Thus far we have considered only the question of the uses to which goods are put as determining whether they are capital. Böhm-Bawerk's definition, however, in common with nearly all usage, limits the conception of capital in another way; namely, with regard to its origin. As well private as social capital consists of a “group of products.” In the foregoing, I have widened the term productive as applied to consumption goods; but the products there mentioned (feelings, satisfactions), being ephemeral, do not increase the capital stock existing at a given moment. And, being final products, these states of feeling cannot be used in further economic processes, and do not, therefore, widen the definition Böhm-Bawerk has given us. The test so far applied to these concepts has been alone that of economic function. Confining capital to material “products,” as does Böhm-Bawerk, applies an additional and distinct test,—that of economic origin,—and must be separately examined.
The purpose of the adjective “produced” in the phrase “produced means of production” is to exclude land. While conceding that there are some good reasons for including land under capital, Böhm-Bawerk declines to do so for the reasons which we may enumerate, as follows:—
He concludes that “it is most convenient to keep land quite distinct from other kinds of productive wealth,” and that “there is a considerable balance in favor of defining capital as the ‘produced means of acquisition,’ and against the inclusion of land.”70
Of this formidable list it must be said that not a reason given, considered singly, is free from flaw, some are quite mistaken, and collectively they are not conclusive. The worth of 1 is destroyed for purposes of definition by the limitation “for the most part.” It is not that a definition may not be based on a difference in degree, where qualities grade off from one extreme to another; and, if something of importance depends on the degree, it may often be expedient to draw a line of division more or less arbitrarily somewhere. Here, however, it is not so. Things, like houses, ditches, trees, that are as firmly fixed as the soil itself and whose value would be quite lost if they were moved, are, without a question, included in capital. Turning to the other part of the statement, that land is immovable, it is found quite as untrue. Parts of land are shifting from day to day. It is usual for those who follow this definition to consider that a thing ceases to be land and becomes capital the instant it is moved by man's agency or effort; but to appeal to this to prove the point is to confound “unmoved” with “immovable.” No matter is immovable. To say that “land” means something that has not been moved by man begs the question, and this is evidently an untenable definition of nature or material agents. Some writers who have followed out such reasoning have been led to narrow the essential concept of land down to mere situation,71 or, differently expressed, to the “geometric relations in which any part of it stands to other parts.72 This is a very different idea from the one here defended by Böhm-Bawerk, and would not be consistent with some of the other reasons of this list. Reason 1 in the list appears to be an illogical use of reason 2, it being falsely assumed that results of labor are necessarily movable in the relative sense in which we can use that term of material things, and that gifts of nature are immovable. No such parallelism exists, and the two reasons are often in conflict.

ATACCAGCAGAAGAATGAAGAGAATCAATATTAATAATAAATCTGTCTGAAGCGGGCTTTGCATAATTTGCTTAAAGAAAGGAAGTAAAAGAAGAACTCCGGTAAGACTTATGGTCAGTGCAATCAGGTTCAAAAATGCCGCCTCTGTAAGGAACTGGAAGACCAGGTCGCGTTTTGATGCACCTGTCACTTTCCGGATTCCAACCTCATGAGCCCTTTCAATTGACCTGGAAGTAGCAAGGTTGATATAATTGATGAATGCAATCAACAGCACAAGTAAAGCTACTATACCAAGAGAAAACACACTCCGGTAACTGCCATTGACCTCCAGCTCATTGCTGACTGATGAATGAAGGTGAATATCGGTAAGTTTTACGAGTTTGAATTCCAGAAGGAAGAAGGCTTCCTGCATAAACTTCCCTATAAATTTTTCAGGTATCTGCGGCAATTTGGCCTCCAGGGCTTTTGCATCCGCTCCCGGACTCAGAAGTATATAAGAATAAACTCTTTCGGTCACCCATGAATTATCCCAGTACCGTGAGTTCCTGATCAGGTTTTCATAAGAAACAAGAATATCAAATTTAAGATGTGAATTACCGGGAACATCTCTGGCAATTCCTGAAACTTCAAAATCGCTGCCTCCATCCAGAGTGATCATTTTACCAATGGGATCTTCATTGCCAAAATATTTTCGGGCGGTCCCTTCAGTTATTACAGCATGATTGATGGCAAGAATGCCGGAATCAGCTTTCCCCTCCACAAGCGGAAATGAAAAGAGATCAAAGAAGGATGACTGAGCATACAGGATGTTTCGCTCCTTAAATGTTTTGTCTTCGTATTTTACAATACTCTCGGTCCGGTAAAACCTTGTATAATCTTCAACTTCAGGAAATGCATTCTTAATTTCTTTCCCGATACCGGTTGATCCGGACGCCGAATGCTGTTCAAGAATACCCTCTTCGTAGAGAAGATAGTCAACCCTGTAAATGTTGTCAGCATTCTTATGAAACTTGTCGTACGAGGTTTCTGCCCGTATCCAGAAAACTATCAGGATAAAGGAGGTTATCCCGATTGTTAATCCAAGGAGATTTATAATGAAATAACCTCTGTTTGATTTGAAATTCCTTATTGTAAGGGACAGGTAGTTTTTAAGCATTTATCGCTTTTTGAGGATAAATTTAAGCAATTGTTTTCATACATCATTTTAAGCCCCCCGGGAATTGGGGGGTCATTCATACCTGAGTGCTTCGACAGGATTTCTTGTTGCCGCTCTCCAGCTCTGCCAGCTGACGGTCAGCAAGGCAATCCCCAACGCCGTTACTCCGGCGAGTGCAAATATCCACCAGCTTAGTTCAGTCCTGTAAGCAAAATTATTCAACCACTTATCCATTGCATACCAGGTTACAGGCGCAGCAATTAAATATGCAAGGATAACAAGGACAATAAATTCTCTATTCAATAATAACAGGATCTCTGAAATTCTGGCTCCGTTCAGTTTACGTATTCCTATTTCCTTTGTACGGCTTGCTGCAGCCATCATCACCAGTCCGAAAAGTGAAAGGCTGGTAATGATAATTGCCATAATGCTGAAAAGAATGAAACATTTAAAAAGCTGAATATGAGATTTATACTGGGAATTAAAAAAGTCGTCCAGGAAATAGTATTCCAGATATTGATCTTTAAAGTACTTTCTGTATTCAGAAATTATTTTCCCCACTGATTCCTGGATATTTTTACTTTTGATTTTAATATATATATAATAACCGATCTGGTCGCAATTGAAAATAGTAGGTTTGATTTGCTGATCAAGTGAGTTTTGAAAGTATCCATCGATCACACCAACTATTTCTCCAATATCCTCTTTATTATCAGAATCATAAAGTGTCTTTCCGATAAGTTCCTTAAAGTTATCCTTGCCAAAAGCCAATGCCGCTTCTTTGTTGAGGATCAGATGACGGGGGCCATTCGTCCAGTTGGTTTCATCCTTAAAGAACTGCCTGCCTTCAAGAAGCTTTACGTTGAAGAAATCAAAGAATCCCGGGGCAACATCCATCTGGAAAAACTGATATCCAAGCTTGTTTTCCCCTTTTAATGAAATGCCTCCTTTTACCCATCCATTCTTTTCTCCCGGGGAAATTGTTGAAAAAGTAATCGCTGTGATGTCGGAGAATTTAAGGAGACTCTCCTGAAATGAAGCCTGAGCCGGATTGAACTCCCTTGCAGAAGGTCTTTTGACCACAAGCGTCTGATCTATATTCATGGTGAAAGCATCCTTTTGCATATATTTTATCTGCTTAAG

Passing 2 and 3 for later and fuller consideration, we take up 4 and 5, which appeal to social and personal grounds of distinction, not to economic and impersonal ones. Here is again a confusion of the political or legal question of ownership with the real economic question, the function performed or contribution made by material agents. This difference, moreover, in the social position of landlord and capitalist, so emphasized, can be shown to rest on accidental historical grounds which we cannot now discuss. Again, the emphasis of this difference is largely due to the misleading terminology which is under discussion. And, finally, I would contest the statement that property in land and “movables” is justified on essentially different grounds. They must be, and are by most political theorists of to-day, justified on exactly the same ground.